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What Home Means to Me

For a wounded veteran, getting a home of his own that was wheelchair-accessible allowed him to regain his independence and help take care of his family without sacrificing his own well-being.

Darryl family portrait in sunny yard
Kingsley, Darryl, and Desiree Charles in their yard in California.

Marine Corporal Darryl Charles’s squad members were sick with worry as they waited for an emergency helicopter to airlift him from their post in Afghanistan to a base in Germany for surgery. A buried improvised explosive device (IED) had detonated beneath his right leg in a cloud of dust, and his squad tried to help him stay conscious while they patched up his leg the best they could, a touch-and-go span he doesn’t remember very well now. To divert their attention from his injury, he burst out singing Katy’s Perry’s “Hot N Cold.” It gave his squad hope that he was going to live.

After treatment in Germany, Darryl was flown back to the United States, first to Walter Reed Medical Center in Bethesda, Maryland, and later to Balboa Naval Medical Center in San Diego, near his hometown of Rancho Bernardo, California.

In the decade since, Darryl has endured around 30 surgeries; he now has a titanium rod that sticks out of his thigh so he can click on his prosthetic lower leg. “It snaps on like a Lego piece,” he says. “I had to relearn how to do so many simple things that I’d taken for granted: putting on pants, going up and down stairs, or just changing shoes, which is really difficult to do on a prosthetic foot.”

Through this difficult and painful process, his high school bestie, Desiree, has been by his side. And when she saw the way he rose to the many challenges he faced, she moved him right out of the friend zone.

“The best thing about Darryl is that he kept his personality through all this,” she says. “He’s making jokes even when you probably shouldn’t be joking, and he’s incredibly humble. And stubborn! No matter what, he gets back up, and that’s really attractive to me.”

Darryl’s doctors had said there was a 98 percent chance he wouldn’t be able to conceive a child naturally due to injuries from the IED blast, so the couple agreed to adopt. A few months later, Desiree found out she was pregnant with their son, Kingsley.

Darryl and Desiree sitting at accessible bathtub
Darryl and Desiree at the accessible bathtub

When Kingsley came home, it brought the challenges of Darryl’s disability to the forefront. His doctors encouraged him to wear his prosthetic for only eight to ten hours a day and use a wheelchair the rest of the time, but it barely fit through the doorways in their small apartment; the hallway, bathroom, and kitchen were so narrow that he could only go in and out in a straight line, without turning around. That meant he couldn’t open the fridge for a bottle if he was using his wheelchair, or get Kingsley into a bath. And because he needed to be ready every two hours when the baby woke up, Darryl started wearing the prosthetic around the clock, even sleeping in it, which led to straining and painful sores.

Keeping up with Kinglsey became even trickier when he started to crawl, which meant that long hours with the prosthetic continued for years. “I’m grateful for the kind of involved dad Darryl has been, but it came at a price to his own body,” says Desiree.

The couple had applied to the Homes for Our Troops program, a nonprofit that builds and donates adaptive housing to injured veterans, while Desiree was pregnant, and they found out in March 2018 they’d been approved.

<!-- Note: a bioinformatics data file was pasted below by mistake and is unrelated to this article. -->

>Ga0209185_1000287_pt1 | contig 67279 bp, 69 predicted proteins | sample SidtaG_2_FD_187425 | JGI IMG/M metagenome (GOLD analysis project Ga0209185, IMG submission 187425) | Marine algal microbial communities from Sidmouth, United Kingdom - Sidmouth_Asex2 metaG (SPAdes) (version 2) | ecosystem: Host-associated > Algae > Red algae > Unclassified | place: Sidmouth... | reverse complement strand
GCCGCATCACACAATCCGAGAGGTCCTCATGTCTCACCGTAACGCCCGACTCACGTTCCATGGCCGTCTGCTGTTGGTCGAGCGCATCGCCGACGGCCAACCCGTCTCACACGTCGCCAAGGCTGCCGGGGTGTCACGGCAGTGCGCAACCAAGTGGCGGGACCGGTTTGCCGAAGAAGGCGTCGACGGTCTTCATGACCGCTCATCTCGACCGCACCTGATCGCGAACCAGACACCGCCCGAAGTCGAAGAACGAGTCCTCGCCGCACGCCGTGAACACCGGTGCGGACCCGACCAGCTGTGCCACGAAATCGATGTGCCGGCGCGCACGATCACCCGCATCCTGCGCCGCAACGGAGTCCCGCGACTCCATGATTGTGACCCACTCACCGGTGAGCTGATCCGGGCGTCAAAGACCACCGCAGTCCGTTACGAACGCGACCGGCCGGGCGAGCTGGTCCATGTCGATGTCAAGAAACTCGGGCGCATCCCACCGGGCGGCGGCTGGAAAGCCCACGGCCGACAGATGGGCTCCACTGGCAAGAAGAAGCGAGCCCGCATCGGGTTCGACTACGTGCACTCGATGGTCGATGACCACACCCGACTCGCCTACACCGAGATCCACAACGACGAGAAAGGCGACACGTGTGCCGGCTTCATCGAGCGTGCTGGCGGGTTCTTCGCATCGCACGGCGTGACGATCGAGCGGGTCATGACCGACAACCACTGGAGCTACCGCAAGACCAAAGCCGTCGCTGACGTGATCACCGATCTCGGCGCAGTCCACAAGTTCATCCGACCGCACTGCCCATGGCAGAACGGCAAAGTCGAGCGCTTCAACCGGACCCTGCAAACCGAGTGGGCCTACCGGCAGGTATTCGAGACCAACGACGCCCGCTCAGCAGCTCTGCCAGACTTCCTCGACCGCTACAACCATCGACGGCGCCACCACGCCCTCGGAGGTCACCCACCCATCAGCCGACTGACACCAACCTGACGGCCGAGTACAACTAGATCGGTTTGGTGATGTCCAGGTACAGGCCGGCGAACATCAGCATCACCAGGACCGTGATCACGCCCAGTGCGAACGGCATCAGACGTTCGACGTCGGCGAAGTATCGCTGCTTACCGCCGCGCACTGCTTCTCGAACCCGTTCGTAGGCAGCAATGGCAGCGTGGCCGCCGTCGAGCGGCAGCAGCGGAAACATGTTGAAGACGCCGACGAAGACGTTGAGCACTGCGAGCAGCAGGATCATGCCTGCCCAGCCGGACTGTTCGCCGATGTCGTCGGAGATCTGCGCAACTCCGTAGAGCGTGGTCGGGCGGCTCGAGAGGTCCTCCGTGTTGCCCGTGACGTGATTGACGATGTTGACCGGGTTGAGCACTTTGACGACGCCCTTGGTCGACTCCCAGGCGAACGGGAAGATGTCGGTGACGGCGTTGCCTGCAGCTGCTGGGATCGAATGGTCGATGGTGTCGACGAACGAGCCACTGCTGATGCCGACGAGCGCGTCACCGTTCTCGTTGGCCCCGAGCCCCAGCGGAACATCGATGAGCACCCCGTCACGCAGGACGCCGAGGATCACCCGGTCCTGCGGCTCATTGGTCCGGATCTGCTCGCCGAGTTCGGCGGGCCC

“I was at a loss for words—I opened my mouth and no words came out,” Darryl says. “It didn’t feel real until we got the land.” The first time he saw the plot, an acre in Fallbrook, California, Darryl had “an instant feeling of peace,” he says, a rarity for him after two tours in Afghanistan. Construction was completed in September 2020, and since moving in, the couple will occasionally turn to each other and murmur in happy disbelief: “We own a house…this is our house.”

Kingsley moving mulch with tiny tractor
Kingsley helping dad move some mulch

Every room and hallway is wide enough for Darryl to do a 360 in his chair; the open floor plan helps him cruise so easily that Kingsley, now 4, often hops up on his dad’s lap for a “taxi ride.” The roll-in shower means Darryl doesn’t risk a fall trying to balance on slippery surfaces.

The wheelchair-height kitchen countertops, plus cabinets with shelving rods that Darryl can pull down from his wheelchair, mean the room, formerly off-limits, is now his happy place. You’ll often find him there, preparing his famous chicken adobo or baking cookies for his family. “Watching Darryl regain his independence has been amazing,” says Desiree. “For us, this house is the definition of freedom.”

Darryl and son making cookies in the kitchen
Father and son in Darryl’s “happy place”

“Returning veterans have a lot on their plates. It’s critical that their houses feel like welcoming homes to help them reunite with their families and their communities.”

homes for our troops group photo

A Better Place: Help a Veteran Come Home

Darryl Charles received his custom house through Homes for Our Troops (HFOT), a nonprofit that builds new, specially adapted, mortgage-free custom homes nationwide for severely injured post-9/11 veterans. Since 2004, HFOT has built more than 315 homes, and 100 more veterans are currently in the application process. To help provide another deserving veteran with a mortgage-free home that works for them, go to hfotusa.org.

By Sarah Z. Wexler | Group photo courtesy of Homes for Our Troops | All other photos courtesy of the subjects

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